The management of preoperative as well as postoperative patient pain has become an increasingly important issue given the recent concern regarding Americas opioid crisis. Given the fact that surgeons are responsible for managing these pain issues, we are constantly seeking improved modalities to provide the patient comfort required while minimizing addictive medications and avoiding numerous complications. Our local expert will provide detailed information regarding ideal pain management strategies following various surgical procedures.

Health care is a major issue in American politics, with important debates related to health care coverage and the underlying cost of health care. The role of health care coverage is to insulate people from high health care spending burdens and facilitate access to health care. Policies related to coverage include those affecting how Americans get health insurance, how that insurance is paid for, and what insurance does and does not cover. Debates about how to reduce the number of people without health insurance, whether Americans should continue to get coverage through their jobs, if health insurance deductibles are too high, or how to change the premiums required under federal coverage programs all fall into this category. Our speaker will provide updated information regarding critical healthcare policies specifically related to the Rocky Mountain region.

Educational Objectives

At the conclusion of the 2020 RMUS Annual Meeting, attendees will be able to:

  1. Review published studies on cytoreductive nephrectomy in the previous immnunotherapy era.
  2. Review published studies on cytoreductive nephrectomy in the targeted therapy era.
  3. Discuss preoperative criteria/factors that can be used to select patients for cytoreductive nephrectomy.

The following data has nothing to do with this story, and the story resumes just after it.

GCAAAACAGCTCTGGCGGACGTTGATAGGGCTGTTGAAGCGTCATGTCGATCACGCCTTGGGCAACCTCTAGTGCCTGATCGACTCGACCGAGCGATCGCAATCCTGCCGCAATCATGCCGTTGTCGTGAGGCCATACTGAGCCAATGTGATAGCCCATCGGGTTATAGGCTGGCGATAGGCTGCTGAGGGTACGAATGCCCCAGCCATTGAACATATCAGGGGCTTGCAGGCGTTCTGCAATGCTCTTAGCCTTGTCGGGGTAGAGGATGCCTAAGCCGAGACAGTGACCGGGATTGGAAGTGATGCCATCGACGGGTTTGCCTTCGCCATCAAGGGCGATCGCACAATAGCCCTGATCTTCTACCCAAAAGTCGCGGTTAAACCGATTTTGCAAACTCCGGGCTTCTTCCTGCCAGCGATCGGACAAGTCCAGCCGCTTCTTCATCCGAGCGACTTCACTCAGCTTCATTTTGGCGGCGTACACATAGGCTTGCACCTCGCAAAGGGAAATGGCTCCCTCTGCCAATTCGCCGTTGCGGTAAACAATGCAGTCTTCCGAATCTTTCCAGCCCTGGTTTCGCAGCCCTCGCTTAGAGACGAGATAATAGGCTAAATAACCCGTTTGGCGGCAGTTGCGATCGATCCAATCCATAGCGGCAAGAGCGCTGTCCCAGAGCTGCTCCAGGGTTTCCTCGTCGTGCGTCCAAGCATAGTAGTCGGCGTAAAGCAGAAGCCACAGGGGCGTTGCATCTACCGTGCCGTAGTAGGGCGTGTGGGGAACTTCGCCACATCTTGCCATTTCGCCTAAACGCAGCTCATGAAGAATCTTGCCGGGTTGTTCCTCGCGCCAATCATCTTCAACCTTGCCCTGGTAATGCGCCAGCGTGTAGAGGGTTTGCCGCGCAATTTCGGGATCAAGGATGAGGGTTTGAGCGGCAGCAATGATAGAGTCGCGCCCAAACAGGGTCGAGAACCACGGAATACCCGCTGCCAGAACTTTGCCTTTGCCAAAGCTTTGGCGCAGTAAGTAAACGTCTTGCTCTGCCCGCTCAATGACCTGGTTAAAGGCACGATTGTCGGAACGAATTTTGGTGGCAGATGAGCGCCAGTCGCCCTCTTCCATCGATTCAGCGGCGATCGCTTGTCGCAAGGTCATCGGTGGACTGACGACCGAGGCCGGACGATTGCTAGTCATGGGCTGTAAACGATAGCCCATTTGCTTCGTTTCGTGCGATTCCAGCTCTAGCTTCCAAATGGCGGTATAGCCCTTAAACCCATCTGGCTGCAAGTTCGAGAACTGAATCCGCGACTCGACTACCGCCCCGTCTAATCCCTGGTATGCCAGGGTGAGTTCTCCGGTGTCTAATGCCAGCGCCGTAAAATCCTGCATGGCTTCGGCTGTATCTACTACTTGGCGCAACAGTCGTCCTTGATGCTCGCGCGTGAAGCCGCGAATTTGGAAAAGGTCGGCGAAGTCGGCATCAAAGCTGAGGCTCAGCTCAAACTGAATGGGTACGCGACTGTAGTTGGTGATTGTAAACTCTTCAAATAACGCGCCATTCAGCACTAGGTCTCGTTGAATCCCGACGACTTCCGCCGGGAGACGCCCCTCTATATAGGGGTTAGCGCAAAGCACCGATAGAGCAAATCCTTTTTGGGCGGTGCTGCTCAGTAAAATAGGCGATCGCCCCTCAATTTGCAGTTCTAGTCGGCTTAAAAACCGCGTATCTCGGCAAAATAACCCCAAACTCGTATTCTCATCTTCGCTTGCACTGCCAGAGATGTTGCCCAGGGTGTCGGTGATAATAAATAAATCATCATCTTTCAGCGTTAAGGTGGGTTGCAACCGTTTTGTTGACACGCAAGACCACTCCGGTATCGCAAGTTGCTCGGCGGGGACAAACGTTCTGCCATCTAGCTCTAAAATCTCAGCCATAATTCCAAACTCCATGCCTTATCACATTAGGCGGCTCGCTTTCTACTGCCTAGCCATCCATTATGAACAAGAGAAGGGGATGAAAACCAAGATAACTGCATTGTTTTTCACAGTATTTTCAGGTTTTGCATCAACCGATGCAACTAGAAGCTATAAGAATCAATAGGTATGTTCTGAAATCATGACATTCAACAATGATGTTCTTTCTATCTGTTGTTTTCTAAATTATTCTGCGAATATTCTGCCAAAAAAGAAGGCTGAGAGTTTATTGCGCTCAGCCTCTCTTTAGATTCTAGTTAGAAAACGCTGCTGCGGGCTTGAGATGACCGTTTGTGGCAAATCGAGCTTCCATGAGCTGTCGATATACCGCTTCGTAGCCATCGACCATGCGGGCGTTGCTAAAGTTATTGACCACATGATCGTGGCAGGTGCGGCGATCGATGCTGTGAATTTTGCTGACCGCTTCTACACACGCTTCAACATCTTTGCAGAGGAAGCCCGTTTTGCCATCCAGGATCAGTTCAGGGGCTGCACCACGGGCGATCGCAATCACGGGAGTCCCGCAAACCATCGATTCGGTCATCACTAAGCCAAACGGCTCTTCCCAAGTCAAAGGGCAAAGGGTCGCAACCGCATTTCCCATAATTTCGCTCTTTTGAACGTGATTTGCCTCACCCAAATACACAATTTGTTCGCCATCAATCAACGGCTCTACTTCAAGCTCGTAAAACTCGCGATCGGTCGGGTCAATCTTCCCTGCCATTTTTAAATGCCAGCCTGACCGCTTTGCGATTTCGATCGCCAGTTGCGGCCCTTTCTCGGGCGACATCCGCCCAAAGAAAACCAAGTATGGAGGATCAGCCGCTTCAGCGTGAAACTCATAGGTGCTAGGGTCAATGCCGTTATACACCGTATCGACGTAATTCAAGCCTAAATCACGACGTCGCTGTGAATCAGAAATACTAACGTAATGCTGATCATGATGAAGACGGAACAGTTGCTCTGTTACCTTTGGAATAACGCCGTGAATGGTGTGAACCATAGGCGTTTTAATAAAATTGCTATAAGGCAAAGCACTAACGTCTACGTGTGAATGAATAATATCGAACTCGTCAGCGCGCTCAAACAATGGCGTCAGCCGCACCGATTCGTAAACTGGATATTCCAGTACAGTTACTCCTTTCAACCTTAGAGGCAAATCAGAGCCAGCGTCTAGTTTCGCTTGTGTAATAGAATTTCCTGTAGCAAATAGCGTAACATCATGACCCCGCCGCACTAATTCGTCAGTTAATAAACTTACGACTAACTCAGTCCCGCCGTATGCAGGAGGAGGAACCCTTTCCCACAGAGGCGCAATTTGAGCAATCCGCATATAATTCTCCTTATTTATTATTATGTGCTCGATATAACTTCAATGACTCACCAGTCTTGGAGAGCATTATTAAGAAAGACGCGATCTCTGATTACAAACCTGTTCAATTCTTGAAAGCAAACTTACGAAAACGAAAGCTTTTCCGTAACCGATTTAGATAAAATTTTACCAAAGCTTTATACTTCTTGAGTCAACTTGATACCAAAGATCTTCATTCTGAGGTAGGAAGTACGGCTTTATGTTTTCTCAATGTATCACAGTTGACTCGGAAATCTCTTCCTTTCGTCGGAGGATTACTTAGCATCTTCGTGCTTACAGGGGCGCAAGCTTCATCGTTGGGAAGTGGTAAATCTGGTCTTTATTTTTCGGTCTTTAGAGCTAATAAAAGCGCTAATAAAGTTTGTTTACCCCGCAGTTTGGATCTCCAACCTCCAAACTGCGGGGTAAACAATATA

4. Discuss ongoing clinical trials of cytoreductive nephrectomy in the current immunotherapy era.
  5. Describe keys to a successful robotic urologic surgery program.
  6. Demonstrate patient positioning for robotic renal surgery.
  7. Describe robotic renal surgery port placement.
  8. Demonstrate techniques for kidney exposure.
  9. Demonstrate techniques for renal hilar dissection.
  10. Describe techniques for renorrhaphy.
  11. Define sRCC.
  12. Discuss biology of sRCC (at the RNA, DNA, and protein level).
  13. Discuss diagnostics in sRCC (radiology and biopsy).
  14. Discuss the natural history of surgically treated sRCC.
  15. Discuss novel therapies in sRCC.
  16. Define neoadjuvant therapy in RCC
  17. Review published studies of neoadjuvant therapy in RCC.
  18. Discuss the safety of neoadjuvant therapy in RCC.
  19. Discuss ongoing clinical trials of neoadjuvant therapy in RCC, along with rationale, potential benefits, and pitfalls.
  20. Review national trends of partial nephrectomy for renal masses.
  21. Discuss opportunities to develop a state-based initiative to improve our understanding of surgical treatments for renal masses.